Say you are the leader of a ride and you need to follow a route. Or, you’ve just bought a copy of the London Cycle Routes eBook and you want to follow one or the rides. Or, you are cycling a sportive from London to Brighton and you want to have the route handy.
Oddly, this is something that perplexed me immensely when I first started cycling. What were you supposed to do? Memorise each turn of the route? Have a small cue sheet in your pocket? Pin the route to your handlebars?
Fortunately, as time moved on, my simple, primate brain was saved by technology. I now have my iPhone “pinned” to the handlebars whenever I’m following a new, unfamiliar route. The GPS illuminates my position with a simple blue dot and I follow the line. Much like a child working out a simple puzzle.
But let’s just say you don’t have an Android phone or an iPhone or a Garmin GPS device and instead have an old Nokia phone that you refuse to upgrade. Or, perhaps you don’t have a KML file and you want to follow a ride the old fashioned way. Using a map or a cue sheet which has the turns listed.
The alternative then is to have some kind of map clipper like you see on the handlebars of motorbikes around London. Side fact: That’s often cabbies learning every single road in London for their “Knowledge” exam.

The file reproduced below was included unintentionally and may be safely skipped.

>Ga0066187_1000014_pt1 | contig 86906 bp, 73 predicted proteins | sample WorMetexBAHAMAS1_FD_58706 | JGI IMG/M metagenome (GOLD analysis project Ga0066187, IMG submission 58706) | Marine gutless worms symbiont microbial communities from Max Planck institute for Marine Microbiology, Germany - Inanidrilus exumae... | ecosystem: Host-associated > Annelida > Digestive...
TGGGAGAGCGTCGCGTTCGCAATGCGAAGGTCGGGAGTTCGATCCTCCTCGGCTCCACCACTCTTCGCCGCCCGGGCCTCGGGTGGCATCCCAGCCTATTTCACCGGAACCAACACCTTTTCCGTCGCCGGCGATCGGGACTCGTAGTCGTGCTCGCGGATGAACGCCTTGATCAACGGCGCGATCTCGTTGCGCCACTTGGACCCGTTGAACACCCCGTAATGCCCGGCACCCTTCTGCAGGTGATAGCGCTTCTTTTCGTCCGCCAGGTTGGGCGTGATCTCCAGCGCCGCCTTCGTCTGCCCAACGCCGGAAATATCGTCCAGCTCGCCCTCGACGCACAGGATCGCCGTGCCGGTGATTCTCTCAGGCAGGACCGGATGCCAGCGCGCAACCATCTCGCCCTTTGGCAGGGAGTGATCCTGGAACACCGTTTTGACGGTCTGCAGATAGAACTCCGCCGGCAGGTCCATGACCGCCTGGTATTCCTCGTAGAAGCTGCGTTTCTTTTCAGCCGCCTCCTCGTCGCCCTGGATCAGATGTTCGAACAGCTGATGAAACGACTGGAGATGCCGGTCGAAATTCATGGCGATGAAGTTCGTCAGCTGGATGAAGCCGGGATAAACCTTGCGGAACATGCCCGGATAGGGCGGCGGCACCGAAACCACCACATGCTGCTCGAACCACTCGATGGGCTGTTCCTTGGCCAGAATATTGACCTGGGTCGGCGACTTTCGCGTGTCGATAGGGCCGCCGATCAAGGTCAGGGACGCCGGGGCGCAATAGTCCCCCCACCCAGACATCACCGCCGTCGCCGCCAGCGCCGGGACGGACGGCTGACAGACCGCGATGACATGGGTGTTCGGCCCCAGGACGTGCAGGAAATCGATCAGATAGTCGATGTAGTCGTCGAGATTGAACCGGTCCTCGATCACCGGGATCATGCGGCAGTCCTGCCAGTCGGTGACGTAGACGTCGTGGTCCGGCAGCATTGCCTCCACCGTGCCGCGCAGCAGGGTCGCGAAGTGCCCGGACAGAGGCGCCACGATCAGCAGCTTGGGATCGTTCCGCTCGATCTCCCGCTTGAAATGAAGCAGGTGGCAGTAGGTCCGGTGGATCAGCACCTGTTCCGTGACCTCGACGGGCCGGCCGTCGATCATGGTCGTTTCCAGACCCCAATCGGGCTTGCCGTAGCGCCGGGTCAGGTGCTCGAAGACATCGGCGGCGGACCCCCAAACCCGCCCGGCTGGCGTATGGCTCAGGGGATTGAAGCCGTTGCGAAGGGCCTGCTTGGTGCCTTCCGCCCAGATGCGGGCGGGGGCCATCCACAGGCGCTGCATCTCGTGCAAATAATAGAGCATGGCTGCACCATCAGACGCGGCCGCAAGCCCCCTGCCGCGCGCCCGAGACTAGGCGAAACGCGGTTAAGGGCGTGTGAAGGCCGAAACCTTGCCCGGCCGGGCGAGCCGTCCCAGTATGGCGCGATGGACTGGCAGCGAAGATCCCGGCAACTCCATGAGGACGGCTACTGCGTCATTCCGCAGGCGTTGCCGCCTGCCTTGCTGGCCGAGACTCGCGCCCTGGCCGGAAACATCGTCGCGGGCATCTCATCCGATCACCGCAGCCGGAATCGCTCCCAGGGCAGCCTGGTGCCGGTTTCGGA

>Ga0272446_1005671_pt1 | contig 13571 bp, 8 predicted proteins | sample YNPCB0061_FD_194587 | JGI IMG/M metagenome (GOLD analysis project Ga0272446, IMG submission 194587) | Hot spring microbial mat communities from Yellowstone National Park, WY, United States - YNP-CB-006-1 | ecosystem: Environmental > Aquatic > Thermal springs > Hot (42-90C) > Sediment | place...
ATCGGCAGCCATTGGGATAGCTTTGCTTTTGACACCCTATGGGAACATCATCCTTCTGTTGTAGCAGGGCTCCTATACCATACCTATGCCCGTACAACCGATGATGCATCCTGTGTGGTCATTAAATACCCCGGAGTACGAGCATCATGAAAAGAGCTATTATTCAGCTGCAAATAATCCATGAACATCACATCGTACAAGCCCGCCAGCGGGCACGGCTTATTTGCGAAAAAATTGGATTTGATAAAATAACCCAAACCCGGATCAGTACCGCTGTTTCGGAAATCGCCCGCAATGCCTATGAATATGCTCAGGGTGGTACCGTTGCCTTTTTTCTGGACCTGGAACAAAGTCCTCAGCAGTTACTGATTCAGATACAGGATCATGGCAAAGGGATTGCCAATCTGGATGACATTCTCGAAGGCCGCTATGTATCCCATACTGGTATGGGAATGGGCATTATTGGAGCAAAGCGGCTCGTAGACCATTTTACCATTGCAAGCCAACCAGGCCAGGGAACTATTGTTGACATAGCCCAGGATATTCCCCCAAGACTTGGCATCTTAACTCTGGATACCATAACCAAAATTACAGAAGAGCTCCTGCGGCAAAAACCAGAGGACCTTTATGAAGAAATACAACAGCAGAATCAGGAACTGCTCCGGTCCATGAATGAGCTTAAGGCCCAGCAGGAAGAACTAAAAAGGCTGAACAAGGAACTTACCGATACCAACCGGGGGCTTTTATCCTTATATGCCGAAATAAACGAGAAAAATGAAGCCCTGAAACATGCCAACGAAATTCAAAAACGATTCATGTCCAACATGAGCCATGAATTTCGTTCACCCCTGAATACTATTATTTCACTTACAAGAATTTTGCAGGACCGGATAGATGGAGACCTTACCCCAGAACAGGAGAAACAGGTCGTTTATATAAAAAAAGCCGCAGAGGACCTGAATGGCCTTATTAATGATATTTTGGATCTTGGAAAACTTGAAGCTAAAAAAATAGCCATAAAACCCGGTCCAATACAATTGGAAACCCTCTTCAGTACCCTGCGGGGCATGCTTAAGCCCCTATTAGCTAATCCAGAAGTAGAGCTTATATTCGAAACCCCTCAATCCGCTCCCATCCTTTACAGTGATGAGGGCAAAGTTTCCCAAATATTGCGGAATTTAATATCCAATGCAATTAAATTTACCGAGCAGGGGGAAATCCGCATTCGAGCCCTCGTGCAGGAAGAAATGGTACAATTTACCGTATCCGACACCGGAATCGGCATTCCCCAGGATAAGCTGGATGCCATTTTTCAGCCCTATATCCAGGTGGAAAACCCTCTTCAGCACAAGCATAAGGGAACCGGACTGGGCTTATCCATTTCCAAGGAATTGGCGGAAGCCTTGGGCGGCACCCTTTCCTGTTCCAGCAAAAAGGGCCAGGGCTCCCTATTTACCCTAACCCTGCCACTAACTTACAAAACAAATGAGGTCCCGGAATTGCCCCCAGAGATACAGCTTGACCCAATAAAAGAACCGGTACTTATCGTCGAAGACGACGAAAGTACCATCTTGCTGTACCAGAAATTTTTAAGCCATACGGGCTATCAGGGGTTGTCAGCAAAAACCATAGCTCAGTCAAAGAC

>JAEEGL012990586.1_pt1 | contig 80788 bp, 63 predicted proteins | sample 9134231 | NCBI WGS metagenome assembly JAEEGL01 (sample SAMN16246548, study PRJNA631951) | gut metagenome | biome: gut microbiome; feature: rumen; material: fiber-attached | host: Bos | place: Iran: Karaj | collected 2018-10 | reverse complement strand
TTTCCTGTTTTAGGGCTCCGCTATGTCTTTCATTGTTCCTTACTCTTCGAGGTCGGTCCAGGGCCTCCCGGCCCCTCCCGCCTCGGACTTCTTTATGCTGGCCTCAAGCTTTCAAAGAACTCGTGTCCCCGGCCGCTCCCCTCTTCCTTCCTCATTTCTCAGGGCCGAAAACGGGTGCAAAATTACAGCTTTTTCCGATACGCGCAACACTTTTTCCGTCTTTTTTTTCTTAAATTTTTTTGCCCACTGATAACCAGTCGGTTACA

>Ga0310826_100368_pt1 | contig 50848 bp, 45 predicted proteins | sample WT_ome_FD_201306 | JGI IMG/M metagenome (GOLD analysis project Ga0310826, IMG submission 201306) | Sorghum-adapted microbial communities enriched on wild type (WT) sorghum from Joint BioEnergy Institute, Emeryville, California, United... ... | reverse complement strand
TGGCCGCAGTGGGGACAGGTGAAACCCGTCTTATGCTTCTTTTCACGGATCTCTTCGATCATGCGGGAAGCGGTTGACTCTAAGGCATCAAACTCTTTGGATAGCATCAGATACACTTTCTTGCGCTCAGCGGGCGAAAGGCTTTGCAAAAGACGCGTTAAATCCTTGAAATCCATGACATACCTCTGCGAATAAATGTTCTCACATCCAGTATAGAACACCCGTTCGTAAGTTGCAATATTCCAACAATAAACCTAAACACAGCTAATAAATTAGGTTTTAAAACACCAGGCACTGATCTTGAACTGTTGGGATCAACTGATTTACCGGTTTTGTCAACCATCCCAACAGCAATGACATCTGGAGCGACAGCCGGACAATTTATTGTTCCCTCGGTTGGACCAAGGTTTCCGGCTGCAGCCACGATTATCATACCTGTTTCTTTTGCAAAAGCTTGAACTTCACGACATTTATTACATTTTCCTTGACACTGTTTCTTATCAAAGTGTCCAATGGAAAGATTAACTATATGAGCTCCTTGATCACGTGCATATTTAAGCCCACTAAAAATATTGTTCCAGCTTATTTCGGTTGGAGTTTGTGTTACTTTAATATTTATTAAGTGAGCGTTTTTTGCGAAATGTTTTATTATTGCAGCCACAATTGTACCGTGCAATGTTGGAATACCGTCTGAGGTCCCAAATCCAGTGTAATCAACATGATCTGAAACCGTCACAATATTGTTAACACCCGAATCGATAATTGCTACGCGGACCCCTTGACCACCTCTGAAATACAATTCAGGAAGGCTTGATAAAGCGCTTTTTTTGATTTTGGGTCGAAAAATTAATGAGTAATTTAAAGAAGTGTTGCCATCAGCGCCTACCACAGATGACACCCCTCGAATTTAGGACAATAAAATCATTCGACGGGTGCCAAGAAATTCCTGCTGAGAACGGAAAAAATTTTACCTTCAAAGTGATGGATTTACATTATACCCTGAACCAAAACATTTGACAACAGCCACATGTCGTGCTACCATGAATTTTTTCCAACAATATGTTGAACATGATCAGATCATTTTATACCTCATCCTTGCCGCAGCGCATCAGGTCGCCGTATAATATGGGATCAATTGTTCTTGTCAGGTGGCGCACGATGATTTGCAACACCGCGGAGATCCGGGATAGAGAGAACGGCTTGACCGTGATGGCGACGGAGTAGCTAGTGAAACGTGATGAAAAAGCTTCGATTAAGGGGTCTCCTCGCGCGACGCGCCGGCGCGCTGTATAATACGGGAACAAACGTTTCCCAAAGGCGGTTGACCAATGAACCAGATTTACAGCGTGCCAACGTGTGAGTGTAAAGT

A slightly more expensive alternative is the Rixen rotating map holder. The reviews on Amazon seem very positive however there’s a review on Wiggle that states the protective cover started to rip within a few days of using it so you might be better off sticking with the Zefal.
Not as ideal, but worth mentioning, is the Silva Map Trail Case. This has straps to hang it around your neck. Although, when you are cycling, I can see how that would be quite a pain and also not great for quickly referring to directions.
If you are not a fan of paying money for things and much prefer a DIY approach, then there’s a couple of good tutorials on the internet on how to create your own bicycle map holder.
Related: GPS devices for cyclists